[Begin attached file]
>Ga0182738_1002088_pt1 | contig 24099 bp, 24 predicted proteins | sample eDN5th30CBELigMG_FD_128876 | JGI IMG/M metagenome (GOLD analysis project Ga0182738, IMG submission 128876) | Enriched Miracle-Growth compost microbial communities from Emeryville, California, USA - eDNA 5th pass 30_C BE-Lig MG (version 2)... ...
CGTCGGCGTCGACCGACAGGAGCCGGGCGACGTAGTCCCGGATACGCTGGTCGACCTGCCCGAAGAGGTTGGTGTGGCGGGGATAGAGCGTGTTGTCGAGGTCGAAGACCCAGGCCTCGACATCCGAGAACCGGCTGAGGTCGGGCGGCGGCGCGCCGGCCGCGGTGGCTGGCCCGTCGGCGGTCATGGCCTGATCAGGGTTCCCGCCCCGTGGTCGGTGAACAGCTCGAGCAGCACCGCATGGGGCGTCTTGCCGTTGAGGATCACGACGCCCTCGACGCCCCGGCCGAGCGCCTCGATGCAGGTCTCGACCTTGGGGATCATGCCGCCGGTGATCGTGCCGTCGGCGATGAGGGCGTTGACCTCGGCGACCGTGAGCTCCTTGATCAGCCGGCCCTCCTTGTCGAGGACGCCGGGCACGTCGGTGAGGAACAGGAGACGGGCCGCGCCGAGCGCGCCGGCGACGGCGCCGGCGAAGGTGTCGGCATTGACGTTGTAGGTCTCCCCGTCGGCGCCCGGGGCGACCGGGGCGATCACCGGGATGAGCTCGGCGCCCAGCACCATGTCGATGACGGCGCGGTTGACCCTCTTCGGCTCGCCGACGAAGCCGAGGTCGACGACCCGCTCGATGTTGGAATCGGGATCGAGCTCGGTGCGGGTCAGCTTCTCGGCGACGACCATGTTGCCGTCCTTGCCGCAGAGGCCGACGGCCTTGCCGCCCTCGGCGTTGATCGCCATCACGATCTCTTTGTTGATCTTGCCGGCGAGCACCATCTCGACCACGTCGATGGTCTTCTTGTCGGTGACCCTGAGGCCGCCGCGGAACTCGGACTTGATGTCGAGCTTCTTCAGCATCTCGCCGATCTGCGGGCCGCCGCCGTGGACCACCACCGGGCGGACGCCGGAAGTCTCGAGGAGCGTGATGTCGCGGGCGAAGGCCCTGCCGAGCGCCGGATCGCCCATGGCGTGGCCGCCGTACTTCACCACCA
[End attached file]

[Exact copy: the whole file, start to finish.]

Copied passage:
>Ga0182738_1002088_pt1 | contig 24099 bp, 24 predicted proteins | sample eDN5th30CBELigMG_FD_128876 | JGI IMG/M metagenome (GOLD analysis project Ga0182738, IMG submission 128876) | Enriched Miracle-Growth compost microbial communities from Emeryville, California, USA - eDNA 5th pass 30_C BE-Lig MG (version 2)... ...
CGTCGGCGTCGACCGACAGGAGCCGGGCGACGTAGTCCCGGATACGCTGGTCGACCTGCCCGAAGAGGTTGGTGTGGCGGGGATAGAGCGTGTTGTCGAGGTCGAAGACCCAGGCCTCGACATCCGAGAACCGGCTGAGGTCGGGCGGCGGCGCGCCGGCCGCGGTGGCTGGCCCGTCGGCGGTCATGGCCTGATCAGGGTTCCCGCCCCGTGGTCGGTGAACAGCTCGAGCAGCACCGCATGGGGCGTCTTGCCGTTGAGGATCACGACGCCCTCGACGCCCCGGCCGAGCGCCTCGATGCAGGTCTCGACCTTGGGGATCATGCCGCCGGTGATCGTGCCGTCGGCGATGAGGGCGTTGACCTCGGCGACCGTGAGCTCCTTGATCAGCCGGCCCTCCTTGTCGAGGACGCCGGGCACGTCGGTGAGGAACAGGAGACGGGCCGCGCCGAGCGCGCCGGCGACGGCGCCGGCGAAGGTGTCGGCATTGACGTTGTAGGTCTCCCCGTCGGCGCCCGGGGCGACCGGGGCGATCACCGGGATGAGCTCGGCGCCCAGCACCATGTCGATGACGGCGCGGTTGACCCTCTTCGGCTCGCCGACGAAGCCGAGGTCGACGACCCGCTCGATGTTGGAATCGGGATCGAGCTCGGTGCGGGTCAGCTTCTCGGCGACGACCATGTTGCCGTCCTTGCCGCAGAGGCCGACGGCCTTGCCGCCCTCGGCGTTGATCGCCATCACGATCTCTTTGTTGATCTTGCCGGCGAGCACCATCTCGACCACGTCGATGGTCTTCTTGTCGGTGACCCTGAGGCCGCCGCGGAACTCGGACTTGATGTCGAGCTTCTTCAGCATCTCGCCGATCTGCGGGCCGCCGCCGTGGACCACCACCGGGCGGACGCCGGAAGTCTCGAGGAGCGTGATGTCGCGGGCGAAGGCCCTGCCGAGCGCCGGATCGCCCATGGCGTGGCCGCCGTACTTCACCACCA